A question that could affect a lot of cities, including Houston.
Trap, neuter, return programs are popular across Texas as a way to control feral cat populations. But one local official is now posing a thorny question: Are they legal?
Brazoria County District Attorney Tom Selleck has asked the attorney general’s office to determine whether the initiatives run afoul of animal cruelty laws that criminalize abandonment.
Selleck insists he is not trying to put an end to the programs, but instead wants clarification as several cities in his area consider their use.
“We’re certainly not saying it’s a bad program, quite the contrary, I think it has some excellent benefits,” he said. “I just don’t want somebody getting arrested over it. I’d like to know what my parameters are as a prosecutor.”
Attorney General Ken Paxton has yet to issue the opinion that could have sweeping implications for animal control efforts in Dallas and other cities. In addition to managing stray cat populations, the programs are also credited with cutting back on nuisance mating behaviors like fighting, yowling and marking.
Generally the programs work like this: Stray cats are trapped, then sterilized and vaccinated by a veterinarian before being returned to where they were found. Animals that have been through the process are often marked with a clipped ear.
In his November letter, Selleck questioned whether the programs may conflict with a state law that makes it a crime to abandon “unreasonably an animal in the person’s custody.”
“Returning the animal into the wild, without making reasonable arrangements for another individual to take custody of said animal, operates as a form of abandonment, by letter of the law,” he wrote. “If the abandonment is made unreasonably, such as leaving the stray in an open and unsafe environment, then that may support a conviction.”
Danielle Bays, a senior analyst for cat protection and policy at the Humane Society of the United States, pushed back on that notion.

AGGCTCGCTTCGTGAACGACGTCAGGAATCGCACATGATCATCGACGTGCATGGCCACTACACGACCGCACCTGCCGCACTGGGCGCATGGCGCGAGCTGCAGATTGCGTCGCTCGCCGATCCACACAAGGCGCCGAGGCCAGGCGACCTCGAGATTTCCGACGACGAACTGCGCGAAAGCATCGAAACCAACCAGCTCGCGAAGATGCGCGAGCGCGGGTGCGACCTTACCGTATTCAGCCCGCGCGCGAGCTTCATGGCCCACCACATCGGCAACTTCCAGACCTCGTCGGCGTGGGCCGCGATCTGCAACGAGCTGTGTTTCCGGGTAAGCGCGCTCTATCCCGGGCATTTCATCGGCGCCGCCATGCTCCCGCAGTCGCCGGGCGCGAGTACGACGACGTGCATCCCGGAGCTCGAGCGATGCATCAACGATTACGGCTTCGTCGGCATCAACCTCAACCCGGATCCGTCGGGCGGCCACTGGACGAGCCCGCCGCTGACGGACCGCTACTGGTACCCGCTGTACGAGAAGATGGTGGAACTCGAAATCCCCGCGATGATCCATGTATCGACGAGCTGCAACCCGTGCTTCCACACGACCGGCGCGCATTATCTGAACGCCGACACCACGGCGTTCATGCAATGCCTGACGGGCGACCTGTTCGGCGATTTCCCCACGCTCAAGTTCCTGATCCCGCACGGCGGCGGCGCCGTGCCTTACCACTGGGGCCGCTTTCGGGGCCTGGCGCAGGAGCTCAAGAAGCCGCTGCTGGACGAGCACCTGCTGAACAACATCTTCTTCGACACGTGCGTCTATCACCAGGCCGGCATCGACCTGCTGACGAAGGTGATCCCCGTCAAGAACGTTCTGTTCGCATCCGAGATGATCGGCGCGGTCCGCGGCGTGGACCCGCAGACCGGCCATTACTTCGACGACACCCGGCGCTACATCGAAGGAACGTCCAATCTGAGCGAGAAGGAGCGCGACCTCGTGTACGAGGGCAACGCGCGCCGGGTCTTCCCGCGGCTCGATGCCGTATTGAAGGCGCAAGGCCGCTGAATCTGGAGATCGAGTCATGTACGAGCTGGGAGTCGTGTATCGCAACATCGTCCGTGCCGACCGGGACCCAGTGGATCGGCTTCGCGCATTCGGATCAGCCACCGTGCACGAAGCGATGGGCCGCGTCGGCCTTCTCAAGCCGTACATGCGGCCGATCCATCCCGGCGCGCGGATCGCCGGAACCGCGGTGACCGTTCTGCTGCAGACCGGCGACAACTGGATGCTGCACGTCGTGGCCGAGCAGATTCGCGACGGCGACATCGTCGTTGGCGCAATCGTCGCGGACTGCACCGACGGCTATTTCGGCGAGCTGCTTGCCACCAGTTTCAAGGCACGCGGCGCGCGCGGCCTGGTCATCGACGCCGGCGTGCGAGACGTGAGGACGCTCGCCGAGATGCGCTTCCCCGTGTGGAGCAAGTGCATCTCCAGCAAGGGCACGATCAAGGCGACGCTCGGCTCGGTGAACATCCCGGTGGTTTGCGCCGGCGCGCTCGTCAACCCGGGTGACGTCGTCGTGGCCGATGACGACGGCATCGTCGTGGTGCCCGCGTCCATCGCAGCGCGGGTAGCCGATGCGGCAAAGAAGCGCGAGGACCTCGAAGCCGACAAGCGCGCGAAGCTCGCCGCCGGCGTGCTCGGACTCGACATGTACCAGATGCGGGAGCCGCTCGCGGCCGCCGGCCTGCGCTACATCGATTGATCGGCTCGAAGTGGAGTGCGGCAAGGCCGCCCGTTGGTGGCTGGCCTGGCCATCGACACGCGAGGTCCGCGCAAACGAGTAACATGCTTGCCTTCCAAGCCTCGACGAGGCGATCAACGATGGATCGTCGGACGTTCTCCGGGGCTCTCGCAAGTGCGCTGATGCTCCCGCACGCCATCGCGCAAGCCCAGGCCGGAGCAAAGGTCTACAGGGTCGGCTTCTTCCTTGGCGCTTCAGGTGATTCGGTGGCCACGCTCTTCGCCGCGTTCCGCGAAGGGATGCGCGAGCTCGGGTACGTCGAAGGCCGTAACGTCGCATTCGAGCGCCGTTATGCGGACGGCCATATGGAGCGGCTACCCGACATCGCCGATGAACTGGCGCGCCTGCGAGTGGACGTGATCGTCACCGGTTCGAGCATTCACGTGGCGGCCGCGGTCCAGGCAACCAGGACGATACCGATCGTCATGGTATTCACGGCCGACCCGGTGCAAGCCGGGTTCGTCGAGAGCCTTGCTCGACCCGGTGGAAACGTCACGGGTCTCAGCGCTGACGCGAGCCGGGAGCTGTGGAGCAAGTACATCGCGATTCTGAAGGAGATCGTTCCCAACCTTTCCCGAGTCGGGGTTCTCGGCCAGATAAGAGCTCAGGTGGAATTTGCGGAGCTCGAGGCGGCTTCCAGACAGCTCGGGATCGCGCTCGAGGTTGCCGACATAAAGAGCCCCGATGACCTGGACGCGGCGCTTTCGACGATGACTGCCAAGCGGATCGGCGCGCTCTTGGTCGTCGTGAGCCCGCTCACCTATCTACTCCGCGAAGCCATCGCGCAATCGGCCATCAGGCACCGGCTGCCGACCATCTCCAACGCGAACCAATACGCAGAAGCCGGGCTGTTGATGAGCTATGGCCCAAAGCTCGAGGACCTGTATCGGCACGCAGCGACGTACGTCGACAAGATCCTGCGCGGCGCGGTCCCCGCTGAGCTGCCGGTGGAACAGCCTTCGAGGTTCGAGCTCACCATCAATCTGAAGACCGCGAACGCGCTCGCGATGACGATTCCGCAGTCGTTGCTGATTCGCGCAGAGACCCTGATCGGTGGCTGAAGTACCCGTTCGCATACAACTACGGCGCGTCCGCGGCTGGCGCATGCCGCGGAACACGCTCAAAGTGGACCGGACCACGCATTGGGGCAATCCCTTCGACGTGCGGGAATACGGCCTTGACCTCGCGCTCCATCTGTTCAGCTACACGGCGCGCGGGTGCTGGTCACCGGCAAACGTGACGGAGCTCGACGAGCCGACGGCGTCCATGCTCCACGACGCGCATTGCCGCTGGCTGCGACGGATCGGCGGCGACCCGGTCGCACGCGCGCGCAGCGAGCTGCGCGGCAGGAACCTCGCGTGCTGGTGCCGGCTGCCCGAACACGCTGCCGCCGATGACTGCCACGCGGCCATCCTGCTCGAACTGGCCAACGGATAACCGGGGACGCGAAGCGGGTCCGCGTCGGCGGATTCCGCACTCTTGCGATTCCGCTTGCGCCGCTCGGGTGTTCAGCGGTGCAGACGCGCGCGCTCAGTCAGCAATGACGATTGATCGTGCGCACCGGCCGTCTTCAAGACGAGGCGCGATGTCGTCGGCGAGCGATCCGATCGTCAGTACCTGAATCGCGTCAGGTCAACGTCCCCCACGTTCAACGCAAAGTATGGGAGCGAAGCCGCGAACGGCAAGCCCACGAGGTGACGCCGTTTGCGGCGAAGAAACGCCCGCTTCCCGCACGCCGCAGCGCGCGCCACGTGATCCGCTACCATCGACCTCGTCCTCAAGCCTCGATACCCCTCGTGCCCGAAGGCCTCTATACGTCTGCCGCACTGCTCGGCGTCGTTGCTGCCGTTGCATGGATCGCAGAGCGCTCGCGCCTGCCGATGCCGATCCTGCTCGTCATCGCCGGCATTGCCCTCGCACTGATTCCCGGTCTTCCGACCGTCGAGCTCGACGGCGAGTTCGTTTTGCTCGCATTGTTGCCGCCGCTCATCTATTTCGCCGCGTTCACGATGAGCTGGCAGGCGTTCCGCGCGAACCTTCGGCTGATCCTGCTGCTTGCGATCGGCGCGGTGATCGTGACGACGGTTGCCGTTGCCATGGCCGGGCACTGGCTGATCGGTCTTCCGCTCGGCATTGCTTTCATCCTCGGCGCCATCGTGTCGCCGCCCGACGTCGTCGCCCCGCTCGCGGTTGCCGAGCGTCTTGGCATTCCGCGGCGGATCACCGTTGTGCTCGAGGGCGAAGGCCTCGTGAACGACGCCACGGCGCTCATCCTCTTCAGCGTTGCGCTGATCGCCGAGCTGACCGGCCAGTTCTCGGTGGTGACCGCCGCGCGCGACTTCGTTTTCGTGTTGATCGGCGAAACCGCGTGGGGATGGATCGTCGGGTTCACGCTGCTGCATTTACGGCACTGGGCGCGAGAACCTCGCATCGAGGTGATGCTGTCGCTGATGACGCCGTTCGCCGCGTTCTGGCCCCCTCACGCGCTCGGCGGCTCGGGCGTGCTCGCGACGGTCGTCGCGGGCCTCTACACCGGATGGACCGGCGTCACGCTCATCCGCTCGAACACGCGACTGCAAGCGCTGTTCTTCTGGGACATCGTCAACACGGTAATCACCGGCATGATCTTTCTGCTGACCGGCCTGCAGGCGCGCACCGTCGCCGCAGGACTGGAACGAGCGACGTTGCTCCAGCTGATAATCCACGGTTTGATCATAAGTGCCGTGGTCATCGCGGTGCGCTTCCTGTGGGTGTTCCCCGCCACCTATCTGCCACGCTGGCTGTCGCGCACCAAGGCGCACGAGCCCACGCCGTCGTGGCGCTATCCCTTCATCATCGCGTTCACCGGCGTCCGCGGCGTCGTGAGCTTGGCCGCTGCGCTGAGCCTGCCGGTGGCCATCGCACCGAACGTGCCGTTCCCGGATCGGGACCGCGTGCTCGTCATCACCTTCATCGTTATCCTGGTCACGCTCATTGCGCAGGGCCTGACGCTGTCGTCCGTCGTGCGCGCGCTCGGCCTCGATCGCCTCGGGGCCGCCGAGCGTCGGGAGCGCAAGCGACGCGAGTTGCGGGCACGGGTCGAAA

“It’s not as if these cats are being left to fend for themselves,” Bays said. The stray cats are returned to the same place they were trapped, she said, often where they’re being fed or cared for by people.
“I don’t know of anywhere where people have actually been charged with abandoning cats when they return them to where they were found,” she said. “If you’re taking those cats and releasing them somewhere else, if you were just dumping them somewhere, that’s not the same thing.”
I get where DA Selleck is coming from – certainly as an officer of the court he wants to make sure he’s in compliance with the law – but I dunno, if the issue has never come up before and so many cities have been doing this without any problems, maybe it’s not an issue? Houston is one of those cities, so we have some skin in this game. Selleck says that he hopes the AG’s office will return an opinion in time for the Lege to take action if needed, a sentiment with which I agree. That said, if there really is a concern, there’s no reason not to ask a legislator right now to craft and carry a bill that would clarify the law and remove the potential conflict. Why take the chance on the opinion landing after the bill filing date, or the Lege not having the time to move it after the opinion drops? If it’s an issue, take action now. That’s my opinion.